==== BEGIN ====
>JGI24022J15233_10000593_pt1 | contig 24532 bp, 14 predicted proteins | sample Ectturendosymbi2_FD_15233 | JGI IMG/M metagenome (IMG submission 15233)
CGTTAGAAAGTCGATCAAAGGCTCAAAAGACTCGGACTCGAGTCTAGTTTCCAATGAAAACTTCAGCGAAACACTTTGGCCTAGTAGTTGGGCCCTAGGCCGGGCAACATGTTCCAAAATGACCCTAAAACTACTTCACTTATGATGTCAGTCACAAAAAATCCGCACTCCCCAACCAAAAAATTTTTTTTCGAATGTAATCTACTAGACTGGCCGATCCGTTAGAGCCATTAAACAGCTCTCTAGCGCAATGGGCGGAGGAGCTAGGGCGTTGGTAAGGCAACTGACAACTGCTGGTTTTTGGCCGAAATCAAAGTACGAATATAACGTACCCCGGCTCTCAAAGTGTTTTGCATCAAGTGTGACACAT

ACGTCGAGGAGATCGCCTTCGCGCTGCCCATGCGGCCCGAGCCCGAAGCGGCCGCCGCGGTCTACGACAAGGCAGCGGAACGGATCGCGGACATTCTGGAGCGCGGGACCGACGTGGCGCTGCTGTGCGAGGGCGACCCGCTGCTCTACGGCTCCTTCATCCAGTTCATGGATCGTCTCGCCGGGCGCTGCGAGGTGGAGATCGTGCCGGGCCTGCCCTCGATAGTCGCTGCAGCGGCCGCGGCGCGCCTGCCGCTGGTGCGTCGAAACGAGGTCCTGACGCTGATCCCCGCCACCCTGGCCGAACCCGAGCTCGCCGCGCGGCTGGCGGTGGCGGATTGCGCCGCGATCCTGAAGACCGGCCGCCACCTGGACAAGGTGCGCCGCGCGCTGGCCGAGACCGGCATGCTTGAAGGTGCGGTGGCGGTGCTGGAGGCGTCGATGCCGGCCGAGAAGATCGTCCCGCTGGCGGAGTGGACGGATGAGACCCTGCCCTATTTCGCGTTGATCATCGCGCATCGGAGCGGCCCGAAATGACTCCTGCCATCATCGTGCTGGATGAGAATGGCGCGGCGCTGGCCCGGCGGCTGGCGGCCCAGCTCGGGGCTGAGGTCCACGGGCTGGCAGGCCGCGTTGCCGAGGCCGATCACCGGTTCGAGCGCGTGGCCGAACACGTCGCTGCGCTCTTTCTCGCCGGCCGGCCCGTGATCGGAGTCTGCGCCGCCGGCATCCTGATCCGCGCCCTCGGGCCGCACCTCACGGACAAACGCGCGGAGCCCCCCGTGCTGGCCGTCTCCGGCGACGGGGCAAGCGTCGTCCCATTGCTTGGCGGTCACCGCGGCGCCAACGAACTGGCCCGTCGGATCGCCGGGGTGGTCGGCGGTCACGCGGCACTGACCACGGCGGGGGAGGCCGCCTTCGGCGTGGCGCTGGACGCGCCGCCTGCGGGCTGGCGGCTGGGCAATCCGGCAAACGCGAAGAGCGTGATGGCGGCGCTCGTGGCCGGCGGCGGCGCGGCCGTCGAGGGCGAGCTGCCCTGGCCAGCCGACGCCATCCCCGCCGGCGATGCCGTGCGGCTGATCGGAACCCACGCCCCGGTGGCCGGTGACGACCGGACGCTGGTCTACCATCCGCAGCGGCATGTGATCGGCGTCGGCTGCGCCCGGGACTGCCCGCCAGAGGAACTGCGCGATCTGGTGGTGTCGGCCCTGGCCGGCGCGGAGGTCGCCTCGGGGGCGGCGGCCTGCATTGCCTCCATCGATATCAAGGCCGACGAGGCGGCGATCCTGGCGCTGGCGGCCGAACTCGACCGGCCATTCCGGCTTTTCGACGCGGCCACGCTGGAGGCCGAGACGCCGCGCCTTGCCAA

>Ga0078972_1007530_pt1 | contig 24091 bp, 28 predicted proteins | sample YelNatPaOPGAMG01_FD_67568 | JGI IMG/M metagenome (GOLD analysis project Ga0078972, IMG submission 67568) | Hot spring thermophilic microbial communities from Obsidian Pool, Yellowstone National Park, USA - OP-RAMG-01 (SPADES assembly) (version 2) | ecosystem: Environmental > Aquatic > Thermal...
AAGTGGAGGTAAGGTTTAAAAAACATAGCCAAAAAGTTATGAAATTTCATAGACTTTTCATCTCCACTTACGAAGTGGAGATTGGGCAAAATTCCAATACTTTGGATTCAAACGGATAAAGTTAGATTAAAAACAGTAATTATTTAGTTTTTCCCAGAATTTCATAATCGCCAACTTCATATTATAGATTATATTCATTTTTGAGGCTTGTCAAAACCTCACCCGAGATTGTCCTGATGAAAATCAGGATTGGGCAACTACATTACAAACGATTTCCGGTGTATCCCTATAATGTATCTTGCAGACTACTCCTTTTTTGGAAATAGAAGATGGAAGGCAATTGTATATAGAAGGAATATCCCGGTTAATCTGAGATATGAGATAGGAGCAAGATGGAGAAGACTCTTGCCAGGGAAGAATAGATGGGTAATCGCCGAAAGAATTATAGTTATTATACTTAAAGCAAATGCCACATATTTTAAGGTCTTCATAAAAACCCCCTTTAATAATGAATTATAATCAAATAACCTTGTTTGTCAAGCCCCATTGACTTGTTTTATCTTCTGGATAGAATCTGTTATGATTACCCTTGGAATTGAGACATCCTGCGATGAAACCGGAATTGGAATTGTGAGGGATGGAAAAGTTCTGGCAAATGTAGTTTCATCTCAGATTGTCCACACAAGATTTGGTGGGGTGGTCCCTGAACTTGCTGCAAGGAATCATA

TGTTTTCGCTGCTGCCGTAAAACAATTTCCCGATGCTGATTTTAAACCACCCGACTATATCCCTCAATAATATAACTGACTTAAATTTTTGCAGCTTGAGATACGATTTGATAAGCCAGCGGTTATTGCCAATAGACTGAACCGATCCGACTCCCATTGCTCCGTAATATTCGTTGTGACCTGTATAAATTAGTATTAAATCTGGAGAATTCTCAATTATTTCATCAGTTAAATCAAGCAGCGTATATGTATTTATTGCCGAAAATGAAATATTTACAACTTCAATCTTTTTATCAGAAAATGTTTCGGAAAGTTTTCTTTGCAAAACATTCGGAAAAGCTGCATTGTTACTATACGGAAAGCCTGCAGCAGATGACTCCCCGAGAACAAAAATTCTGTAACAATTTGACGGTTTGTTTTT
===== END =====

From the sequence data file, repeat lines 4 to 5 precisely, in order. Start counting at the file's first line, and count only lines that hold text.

>Ga0078972_1007530_pt1 | contig 24091 bp, 28 predicted proteins | sample YelNatPaOPGAMG01_FD_67568 | JGI IMG/M metagenome (GOLD analysis project Ga0078972, IMG submission 67568) | Hot spring thermophilic microbial communities from Obsidian Pool, Yellowstone National Park, USA - OP-RAMG-01 (SPADES assembly) (version 2) | ecosystem: Environmental > Aquatic > Thermal...
AAGTGGAGGTAAGGTTTAAAAAACATAGCCAAAAAGTTATGAAATTTCATAGACTTTTCATCTCCACTTACGAAGTGGAGATTGGGCAAAATTCCAATACTTTGGATTCAAACGGATAAAGTTAGATTAAAAACAGTAATTATTTAGTTTTTCCCAGAATTTCATAATCGCCAACTTCATATTATAGATTATATTCATTTTTGAGGCTTGTCAAAACCTCACCCGAGATTGTCCTGATGAAAATCAGGATTGGGCAACTACATTACAAACGATTTCCGGTGTATCCCTATAATGTATCTTGCAGACTACTCCTTTTTTGGAAATAGAAGATGGAAGGCAATTGTATATAGAAGGAATATCCCGGTTAATCTGAGATATGAGATAGGAGCAAGATGGAGAAGACTCTTGCCAGGGAAGAATAGATGGGTAATCGCCGAAAGAATTATAGTTATTATACTTAAAGCAAATGCCACATATTTTAAGGTCTTCATAAAAACCCCCTTTAATAATGAATTATAATCAAATAACCTTGTTTGTCAAGCCCCATTGACTTGTTTTATCTTCTGGATAGAATCTGTTATGATTACCCTTGGAATTGAGACATCCTGCGATGAAACCGGAATTGGAATTGTGAGGGATGGAAAAGTTCTGGCAAATGTAGTTTCATCTCAGATTGTCCACACAAGATTTGGTGGGGTGGTCCCTGAACTTGCTGCAAGGAATCATA